The exam went well, bring out a B&H. Chilling with friends, where is the Marlboro? Bangladesh’s “tongs” or tea stalls have played host to many gatherings where friends sat down and thiscussed sports, politics or heartbreaks with a cigar in hand. But the question that intrigues every budding marketing enthusiast is, how have tobacco companies managed to prevail and reach out to their consumer base without the power of mass media?
It is no secret that advertisement of tobacco products is secretly regulated all around the world. Through the Tobacco Advertising, Promotion and Sponsorship (TAPS) ban, regulators have been able to restrict tobacco marketers from promoting their products. In Bangladesh, leading tobacco companies like BAT and Phillip Morris resort to point-of-sale promotions to reach out to the consumer. Hanging dummy flyers inside stores, showcasing packages in selected restaurants and intense focus on CSR activities are some of the ways tobacco companies interact with the public. Regardless, the power of mass media lies in its capacity to influence thousands of eyeballs simultaneously. A power tobacco companies are not allowed to use. So, companies like BAT improvised. How? By using one of the purest art forms known to man to connect on a deeper, more intimate level with the customer – music.
With stricter regulations impeding tobacco companies from using straightforward advertising in the 90s, BAT utilized the undeniable appeal of music to promote their cigarettes in London. Partnering up with clubs and later record label Ministry of Sound, BAT promoted their brand to young party-goers to great success. The initial success of the campaign led to more tobacco companies sponsoring music festivals and tours, visiting various bars and clubs. Once inside these clubs, tobacco companies gave away free cigarette samples, merchanthise and games to name a few to a group of like-minded people who embraced the hip lifestyle and felt connected to the music and the people around them.
Now instead of diving into great details about these campaigns, let us break this unique, ingenious initiative into fundamental elements. Tobacco companies realized they needed a thistinct touch point that would resonate with the public. They improvised and picked music. They identified the fact that the habit of smoking often starts when one is part of a core group. The idea of music and being around friends gave birth to the idea of teaming up with bars and record labels. The whole concept is almost like catching a fish. The setting and the people were the bait. Once they were in, promotions and free giveaways helped tobacco companies to influence the individual to embrace the brand as part of the occasion. Brilliant.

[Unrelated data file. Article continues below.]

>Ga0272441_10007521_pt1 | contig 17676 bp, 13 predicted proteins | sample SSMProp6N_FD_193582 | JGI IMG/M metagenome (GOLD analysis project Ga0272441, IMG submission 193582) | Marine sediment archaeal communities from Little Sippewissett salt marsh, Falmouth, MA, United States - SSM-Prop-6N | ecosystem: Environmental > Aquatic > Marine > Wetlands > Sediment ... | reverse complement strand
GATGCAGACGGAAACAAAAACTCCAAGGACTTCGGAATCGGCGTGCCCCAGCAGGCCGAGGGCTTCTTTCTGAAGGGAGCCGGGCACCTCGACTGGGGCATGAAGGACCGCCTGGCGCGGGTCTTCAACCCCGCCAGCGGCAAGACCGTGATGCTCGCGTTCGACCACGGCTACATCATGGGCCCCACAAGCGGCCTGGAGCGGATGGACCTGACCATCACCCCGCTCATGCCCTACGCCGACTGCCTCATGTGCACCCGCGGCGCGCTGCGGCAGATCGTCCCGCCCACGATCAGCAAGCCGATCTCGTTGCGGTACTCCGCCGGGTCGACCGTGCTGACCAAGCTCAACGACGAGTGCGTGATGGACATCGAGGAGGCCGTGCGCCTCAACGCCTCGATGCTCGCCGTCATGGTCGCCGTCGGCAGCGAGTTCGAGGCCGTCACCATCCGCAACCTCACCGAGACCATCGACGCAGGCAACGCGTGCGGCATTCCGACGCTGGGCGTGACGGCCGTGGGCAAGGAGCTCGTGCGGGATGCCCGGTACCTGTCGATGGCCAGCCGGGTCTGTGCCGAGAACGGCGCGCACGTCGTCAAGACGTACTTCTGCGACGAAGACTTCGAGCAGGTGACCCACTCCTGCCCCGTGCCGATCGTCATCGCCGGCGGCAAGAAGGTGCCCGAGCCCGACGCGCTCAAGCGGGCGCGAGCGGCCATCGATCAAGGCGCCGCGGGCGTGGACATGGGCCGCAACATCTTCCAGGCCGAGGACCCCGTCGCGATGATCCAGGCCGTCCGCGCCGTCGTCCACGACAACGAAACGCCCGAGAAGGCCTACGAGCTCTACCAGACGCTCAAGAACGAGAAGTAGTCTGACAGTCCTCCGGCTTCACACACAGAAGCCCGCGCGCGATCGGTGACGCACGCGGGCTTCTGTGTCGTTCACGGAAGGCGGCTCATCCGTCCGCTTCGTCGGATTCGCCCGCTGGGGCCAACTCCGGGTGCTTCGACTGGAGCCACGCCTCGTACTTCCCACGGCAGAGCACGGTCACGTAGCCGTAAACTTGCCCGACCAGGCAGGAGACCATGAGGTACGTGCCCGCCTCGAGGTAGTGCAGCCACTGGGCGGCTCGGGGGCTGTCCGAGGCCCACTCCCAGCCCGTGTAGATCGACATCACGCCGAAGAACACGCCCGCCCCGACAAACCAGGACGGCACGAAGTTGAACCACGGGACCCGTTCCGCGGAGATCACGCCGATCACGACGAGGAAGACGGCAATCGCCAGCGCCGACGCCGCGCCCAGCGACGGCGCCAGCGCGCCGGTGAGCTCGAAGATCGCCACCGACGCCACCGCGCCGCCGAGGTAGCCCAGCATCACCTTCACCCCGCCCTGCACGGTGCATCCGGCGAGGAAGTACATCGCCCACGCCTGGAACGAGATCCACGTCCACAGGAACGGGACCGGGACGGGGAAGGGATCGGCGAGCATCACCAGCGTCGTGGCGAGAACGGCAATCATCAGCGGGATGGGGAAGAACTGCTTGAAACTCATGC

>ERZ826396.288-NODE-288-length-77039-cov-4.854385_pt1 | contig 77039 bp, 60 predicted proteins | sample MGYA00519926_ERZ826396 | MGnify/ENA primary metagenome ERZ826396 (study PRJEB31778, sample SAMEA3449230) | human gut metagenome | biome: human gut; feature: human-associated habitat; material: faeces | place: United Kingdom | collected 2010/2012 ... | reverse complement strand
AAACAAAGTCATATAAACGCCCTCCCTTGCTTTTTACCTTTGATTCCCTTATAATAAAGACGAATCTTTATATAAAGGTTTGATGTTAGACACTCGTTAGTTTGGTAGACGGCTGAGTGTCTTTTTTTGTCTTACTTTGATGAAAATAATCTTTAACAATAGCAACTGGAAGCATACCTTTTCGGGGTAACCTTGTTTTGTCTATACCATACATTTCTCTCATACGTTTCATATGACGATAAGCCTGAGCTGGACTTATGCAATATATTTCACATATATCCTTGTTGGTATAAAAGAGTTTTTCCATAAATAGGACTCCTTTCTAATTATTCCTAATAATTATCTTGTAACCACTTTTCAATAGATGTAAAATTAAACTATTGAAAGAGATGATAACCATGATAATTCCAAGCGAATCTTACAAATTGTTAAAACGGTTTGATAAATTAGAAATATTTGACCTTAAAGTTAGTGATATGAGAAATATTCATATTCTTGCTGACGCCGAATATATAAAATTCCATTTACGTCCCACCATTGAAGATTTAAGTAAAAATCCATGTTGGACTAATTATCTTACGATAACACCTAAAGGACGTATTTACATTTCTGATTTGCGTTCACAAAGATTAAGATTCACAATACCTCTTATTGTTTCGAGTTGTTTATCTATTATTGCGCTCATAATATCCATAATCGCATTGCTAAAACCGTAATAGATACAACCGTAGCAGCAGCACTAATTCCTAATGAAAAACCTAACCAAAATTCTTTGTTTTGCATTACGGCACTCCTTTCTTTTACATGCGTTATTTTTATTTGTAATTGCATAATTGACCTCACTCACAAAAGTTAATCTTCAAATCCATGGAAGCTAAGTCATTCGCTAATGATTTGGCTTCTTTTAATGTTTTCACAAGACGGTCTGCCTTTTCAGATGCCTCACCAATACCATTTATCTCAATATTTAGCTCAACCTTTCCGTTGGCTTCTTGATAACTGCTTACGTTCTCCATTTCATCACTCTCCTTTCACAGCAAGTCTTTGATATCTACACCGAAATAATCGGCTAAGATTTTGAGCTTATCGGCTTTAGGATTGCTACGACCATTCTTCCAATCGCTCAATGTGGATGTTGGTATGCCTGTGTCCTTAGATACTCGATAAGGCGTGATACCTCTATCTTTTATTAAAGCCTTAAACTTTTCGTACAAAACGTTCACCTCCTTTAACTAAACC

Tobacco companies adapted the concept to meet musical tastes around the world. BAT hosted BHN events in Bangladesh, bringing bands like Arbovirus and Nemesis, immensely popular among the youth to trigger the same response. Create a fun atmosphere, bring people in and promote your product as an essential part of the experience.
What can brand from other industries learn from this? Nowadays, brands have more points of contact with the customer than ever before. But, what brands fail to do is connect with the customer through the right channel and associate the product with the customer’s life. Give the customer a great experience and he/she will remember your brand. Instead of shoving your product into the customer’s face 24/7, connect to them on a deeper, emotional level and make them buy into what your product offers. In my opinion, that is the biggest takeaway brands can take from how tobacco companies used music to survive and thrive.
Think of your favorite brand and imagine yourself as the brand manager. How would you create a seamless experience for your customer?